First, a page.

Enter Shikari's Rou Reynolds shares how 'Nothing Is True & Everything Is Possible' aims to find reality and cling to truth
The continued series of 'Album of The Year' interviews on Mosh Talks features a thorough catch up with Enter Shikari frontman, Rou Reynolds.
In taking stock the year and evaluating how everything has played out, Reynolds confided that despite having such a monumental recorded work in their April release of Nothing Is True & Everything is Possible, he has not written any music for the duration of 2020.
In navigating such a new reality, paired with a kind of a sequestered way of life, Reynolds has found it tough to tap into the kind of creativity necessary for Enter Shikari. What the frontman did share was that his book has given him a different kind of outlet of expression. So while things might be slow moving for anything new from the band, personally, Reynolds is still putting pen to paper.
Considering just how dynamic the band's 2020 LP is, there really is no need for anything new just yet anyway. Positioned as one of the best releases of the year, the band's genre-bending approach combined with its poignant lyrical delivery make for the kind of recorded effort that fans can marinate on for quite some time.
Reynolds shared how the album was written about this sort of existential threat, a way to kind of galvanize humanity under the same universal threat, then that same album was released during a pandemic. That reality seemed to merit more of an in-depth discussion, something more detailed about the songs, the music, the meaning - so Reynolds has been writing that book, delving into the album song by song, lyric by lyric to not only better clarify what is being called the band's definitive work, but to speak to the overall theme of the record - the endless pursuit of reality and an attempt to cling to truth.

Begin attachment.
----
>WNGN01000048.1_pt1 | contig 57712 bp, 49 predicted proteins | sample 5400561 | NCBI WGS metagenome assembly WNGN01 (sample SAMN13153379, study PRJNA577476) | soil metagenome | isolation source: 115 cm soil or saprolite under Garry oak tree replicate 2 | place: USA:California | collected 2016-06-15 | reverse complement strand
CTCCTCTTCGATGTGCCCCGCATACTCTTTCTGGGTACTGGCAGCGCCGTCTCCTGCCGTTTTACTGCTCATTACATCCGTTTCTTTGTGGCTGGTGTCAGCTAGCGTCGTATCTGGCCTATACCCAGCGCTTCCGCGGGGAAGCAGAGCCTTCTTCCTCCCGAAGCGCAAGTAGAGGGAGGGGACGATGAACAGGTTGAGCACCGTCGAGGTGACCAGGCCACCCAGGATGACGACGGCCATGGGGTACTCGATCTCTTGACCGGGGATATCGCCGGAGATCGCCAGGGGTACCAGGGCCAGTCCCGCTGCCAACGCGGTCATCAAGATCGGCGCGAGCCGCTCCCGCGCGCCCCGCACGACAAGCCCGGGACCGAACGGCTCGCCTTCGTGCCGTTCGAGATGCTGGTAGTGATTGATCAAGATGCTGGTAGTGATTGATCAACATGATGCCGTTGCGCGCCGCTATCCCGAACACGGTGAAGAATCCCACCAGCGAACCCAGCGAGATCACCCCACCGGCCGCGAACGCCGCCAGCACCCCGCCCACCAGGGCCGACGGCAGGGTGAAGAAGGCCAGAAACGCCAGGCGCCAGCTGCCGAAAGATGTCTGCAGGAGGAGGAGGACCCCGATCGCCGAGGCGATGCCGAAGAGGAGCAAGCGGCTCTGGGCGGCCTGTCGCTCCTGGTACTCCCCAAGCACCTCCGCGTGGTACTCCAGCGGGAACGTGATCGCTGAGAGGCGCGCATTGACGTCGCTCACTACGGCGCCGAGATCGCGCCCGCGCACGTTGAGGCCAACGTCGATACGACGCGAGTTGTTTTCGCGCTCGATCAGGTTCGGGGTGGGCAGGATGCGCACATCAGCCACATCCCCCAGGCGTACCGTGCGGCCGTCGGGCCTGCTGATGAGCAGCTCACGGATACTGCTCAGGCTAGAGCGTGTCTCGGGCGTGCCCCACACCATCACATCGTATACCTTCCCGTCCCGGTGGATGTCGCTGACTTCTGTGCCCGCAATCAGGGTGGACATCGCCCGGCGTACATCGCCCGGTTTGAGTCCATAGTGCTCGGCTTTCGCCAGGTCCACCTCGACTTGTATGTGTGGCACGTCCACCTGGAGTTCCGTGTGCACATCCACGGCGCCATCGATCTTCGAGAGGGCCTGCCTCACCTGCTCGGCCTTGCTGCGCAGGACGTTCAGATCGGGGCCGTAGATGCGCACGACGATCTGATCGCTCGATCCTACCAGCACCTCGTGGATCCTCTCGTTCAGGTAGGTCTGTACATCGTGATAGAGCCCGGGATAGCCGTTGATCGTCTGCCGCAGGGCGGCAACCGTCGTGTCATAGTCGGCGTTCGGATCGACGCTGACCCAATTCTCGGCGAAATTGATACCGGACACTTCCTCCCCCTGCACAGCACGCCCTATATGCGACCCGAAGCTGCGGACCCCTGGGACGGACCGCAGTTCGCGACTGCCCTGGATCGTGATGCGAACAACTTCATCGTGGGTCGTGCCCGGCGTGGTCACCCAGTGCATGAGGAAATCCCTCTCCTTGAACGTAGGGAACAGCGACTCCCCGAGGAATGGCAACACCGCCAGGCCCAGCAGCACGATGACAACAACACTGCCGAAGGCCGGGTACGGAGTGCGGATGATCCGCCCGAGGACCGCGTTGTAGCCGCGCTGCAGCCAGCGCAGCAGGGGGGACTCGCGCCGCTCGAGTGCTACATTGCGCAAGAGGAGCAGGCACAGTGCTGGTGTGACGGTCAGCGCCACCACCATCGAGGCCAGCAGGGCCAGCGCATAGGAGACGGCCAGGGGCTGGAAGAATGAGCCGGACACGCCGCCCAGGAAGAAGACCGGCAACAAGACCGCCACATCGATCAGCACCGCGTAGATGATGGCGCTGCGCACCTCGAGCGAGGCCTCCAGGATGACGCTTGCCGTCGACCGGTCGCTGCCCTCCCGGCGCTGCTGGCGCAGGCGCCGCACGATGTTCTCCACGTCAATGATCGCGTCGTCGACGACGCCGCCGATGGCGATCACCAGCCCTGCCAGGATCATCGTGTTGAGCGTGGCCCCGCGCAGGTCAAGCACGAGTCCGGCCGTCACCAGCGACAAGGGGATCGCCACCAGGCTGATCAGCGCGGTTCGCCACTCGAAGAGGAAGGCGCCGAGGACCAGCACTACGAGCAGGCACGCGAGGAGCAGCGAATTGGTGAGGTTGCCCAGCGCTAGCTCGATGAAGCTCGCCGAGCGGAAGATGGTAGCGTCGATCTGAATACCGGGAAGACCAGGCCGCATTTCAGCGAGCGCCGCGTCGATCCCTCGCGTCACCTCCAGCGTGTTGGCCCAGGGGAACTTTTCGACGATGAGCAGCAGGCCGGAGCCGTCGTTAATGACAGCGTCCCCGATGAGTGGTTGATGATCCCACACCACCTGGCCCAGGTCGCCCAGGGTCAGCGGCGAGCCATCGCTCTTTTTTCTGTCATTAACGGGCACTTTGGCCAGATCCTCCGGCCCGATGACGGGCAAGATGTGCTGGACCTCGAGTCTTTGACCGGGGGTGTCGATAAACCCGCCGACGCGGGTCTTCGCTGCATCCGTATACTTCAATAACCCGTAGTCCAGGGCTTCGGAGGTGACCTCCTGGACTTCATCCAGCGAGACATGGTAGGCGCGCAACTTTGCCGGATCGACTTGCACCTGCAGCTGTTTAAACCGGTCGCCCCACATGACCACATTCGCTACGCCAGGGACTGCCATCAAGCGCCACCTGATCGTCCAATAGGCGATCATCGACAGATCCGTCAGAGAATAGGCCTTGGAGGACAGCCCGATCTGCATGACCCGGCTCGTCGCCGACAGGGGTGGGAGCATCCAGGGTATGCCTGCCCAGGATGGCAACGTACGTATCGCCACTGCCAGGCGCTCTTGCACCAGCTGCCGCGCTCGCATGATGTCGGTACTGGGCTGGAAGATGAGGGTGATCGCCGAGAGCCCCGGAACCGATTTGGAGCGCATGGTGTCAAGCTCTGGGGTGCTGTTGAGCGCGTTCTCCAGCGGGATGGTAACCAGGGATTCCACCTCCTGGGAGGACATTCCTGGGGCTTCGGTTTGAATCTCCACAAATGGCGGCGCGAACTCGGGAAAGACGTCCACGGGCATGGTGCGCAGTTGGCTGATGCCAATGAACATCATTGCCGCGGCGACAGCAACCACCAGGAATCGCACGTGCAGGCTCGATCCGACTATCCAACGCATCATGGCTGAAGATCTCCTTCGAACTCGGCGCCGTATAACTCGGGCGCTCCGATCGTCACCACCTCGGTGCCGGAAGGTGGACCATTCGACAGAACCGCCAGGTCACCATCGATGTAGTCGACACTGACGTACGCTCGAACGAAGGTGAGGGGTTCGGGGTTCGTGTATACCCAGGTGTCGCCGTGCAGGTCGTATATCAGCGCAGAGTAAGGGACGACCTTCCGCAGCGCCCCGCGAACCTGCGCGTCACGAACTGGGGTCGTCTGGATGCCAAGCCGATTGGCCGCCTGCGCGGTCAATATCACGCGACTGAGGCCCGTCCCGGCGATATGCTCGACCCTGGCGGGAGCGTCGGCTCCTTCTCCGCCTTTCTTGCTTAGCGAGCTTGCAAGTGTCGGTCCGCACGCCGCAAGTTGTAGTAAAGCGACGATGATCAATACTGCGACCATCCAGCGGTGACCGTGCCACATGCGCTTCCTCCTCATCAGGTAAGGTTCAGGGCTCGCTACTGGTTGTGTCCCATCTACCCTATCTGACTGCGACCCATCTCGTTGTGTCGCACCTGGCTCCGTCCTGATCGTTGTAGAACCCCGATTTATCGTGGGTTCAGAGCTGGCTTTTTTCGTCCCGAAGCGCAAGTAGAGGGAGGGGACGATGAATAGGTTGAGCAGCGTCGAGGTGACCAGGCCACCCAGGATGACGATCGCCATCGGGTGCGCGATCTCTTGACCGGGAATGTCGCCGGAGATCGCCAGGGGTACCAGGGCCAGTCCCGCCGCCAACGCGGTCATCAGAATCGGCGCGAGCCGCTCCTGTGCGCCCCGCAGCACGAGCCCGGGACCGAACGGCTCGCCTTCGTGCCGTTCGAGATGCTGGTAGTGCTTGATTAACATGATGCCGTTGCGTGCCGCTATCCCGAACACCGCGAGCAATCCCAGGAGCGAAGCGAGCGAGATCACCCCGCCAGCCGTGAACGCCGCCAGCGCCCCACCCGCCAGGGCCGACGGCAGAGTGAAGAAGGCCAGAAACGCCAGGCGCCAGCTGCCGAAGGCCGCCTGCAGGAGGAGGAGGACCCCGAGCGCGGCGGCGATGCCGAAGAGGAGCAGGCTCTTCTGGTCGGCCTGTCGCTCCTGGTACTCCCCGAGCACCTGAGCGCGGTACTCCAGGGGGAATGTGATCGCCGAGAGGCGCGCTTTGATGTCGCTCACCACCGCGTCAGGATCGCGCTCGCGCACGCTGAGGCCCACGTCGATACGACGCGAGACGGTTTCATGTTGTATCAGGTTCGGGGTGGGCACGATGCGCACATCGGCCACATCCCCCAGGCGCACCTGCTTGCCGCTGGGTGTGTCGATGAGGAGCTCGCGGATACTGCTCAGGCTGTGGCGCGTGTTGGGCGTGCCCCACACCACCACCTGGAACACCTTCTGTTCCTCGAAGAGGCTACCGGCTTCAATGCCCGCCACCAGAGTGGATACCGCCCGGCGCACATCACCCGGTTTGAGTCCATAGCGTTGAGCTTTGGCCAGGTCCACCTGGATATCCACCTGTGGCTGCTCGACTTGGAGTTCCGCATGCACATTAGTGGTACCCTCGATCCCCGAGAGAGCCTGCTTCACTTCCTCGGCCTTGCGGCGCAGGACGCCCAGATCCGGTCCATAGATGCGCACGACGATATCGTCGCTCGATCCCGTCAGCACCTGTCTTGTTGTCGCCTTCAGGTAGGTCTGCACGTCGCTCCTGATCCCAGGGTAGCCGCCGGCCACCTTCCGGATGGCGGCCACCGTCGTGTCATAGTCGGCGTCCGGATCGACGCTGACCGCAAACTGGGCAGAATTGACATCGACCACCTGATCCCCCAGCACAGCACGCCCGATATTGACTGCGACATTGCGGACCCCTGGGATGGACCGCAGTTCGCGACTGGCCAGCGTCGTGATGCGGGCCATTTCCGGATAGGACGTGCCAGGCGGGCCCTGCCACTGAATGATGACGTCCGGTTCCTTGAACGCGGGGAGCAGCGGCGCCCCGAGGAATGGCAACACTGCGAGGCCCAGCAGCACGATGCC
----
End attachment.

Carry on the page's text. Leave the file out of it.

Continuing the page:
As for the shelf-life of the songs, Reynolds talked about how despite the album surfacing last spring, there seems to be a bit of unfound potential the music has that can only be unlocked in their live translation. The complete experience of any album is to listen to it and see it. With one portion of that equation missing, it's hard to assess just how effective this album could fully be. What makes it most promising however, is that even without the live iteration, the album remains such a complete artistic triumph.
Reynolds also shared how this go round was particularly fulfilling as he also took on the role of producer. Sharing that he lived the album for a full year of his life, there was some added pressure and certainly significantly more hours and responsibility invested in the project, but with that came a unique creative freedom that had been explored in the band's prior efforts.
As for the unique instrumentation and the multi-genre signature that is synonymous with Enter Shikari, Reynolds had a unique take on how they approach their craft. While most artists might consider how palatable their sound might or may not be, the frontman talked about how their focus is less molding their music to be more palatable and more about challenging the audience to catch up. That dynamic showcases a certain confidence that might come off as arrogant, but nonetheless shows that the band certainly expects more of not only their fans, but of themselves creatively.
Watch the complete interview with Rou Reynolds of Enter Shikari on Mosh Talks special 'Album of the Year' series and then watch the band's latest mind-warping visual for their track, "T.I.N.A."